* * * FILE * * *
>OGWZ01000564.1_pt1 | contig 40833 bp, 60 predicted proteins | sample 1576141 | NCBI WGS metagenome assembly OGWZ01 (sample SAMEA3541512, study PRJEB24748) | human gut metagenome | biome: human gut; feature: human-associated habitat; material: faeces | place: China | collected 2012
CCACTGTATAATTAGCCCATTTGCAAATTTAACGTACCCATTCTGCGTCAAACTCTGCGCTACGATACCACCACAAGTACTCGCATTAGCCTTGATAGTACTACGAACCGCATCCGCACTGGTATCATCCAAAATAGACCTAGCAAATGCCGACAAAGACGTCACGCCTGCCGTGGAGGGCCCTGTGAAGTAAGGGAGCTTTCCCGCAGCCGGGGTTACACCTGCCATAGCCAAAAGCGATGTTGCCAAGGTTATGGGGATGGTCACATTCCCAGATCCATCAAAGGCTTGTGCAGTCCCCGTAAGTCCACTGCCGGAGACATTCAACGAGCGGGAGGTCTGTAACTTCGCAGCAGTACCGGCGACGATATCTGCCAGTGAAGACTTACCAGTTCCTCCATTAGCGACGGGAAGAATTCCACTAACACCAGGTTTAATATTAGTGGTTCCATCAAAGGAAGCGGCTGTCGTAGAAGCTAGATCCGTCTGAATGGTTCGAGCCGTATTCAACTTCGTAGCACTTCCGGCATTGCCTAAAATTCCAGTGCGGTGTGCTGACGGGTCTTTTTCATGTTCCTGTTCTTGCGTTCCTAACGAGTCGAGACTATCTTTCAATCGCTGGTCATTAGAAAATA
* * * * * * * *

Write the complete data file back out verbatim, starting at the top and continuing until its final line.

>OGWZ01000564.1_pt1 | contig 40833 bp, 60 predicted proteins | sample 1576141 | NCBI WGS metagenome assembly OGWZ01 (sample SAMEA3541512, study PRJEB24748) | human gut metagenome | biome: human gut; feature: human-associated habitat; material: faeces | place: China | collected 2012
CCACTGTATAATTAGCCCATTTGCAAATTTAACGTACCCATTCTGCGTCAAACTCTGCGCTACGATACCACCACAAGTACTCGCATTAGCCTTGATAGTACTACGAACCGCATCCGCACTGGTATCATCCAAAATAGACCTAGCAAATGCCGACAAAGACGTCACGCCTGCCGTGGAGGGCCCTGTGAAGTAAGGGAGCTTTCCCGCAGCCGGGGTTACACCTGCCATAGCCAAAAGCGATGTTGCCAAGGTTATGGGGATGGTCACATTCCCAGATCCATCAAAGGCTTGTGCAGTCCCCGTAAGTCCACTGCCGGAGACATTCAACGAGCGGGAGGTCTGTAACTTCGCAGCAGTACCGGCGACGATATCTGCCAGTGAAGACTTACCAGTTCCTCCATTAGCGACGGGAAGAATTCCACTAACACCAGGTTTAATATTAGTGGTTCCATCAAAGGAAGCGGCTGTCGTAGAAGCTAGATCCGTCTGAATGGTTCGAGCCGTATTCAACTTCGTAGCACTTCCGGCATTGCCTAAAATTCCAGTGCGGTGTGCTGACGGGTCTTTTTCATGTTCCTGTTCTTGCGTTCCTAACGAGTCGAGACTATCTTTCAATCGCTGGTCATTAGAAAATA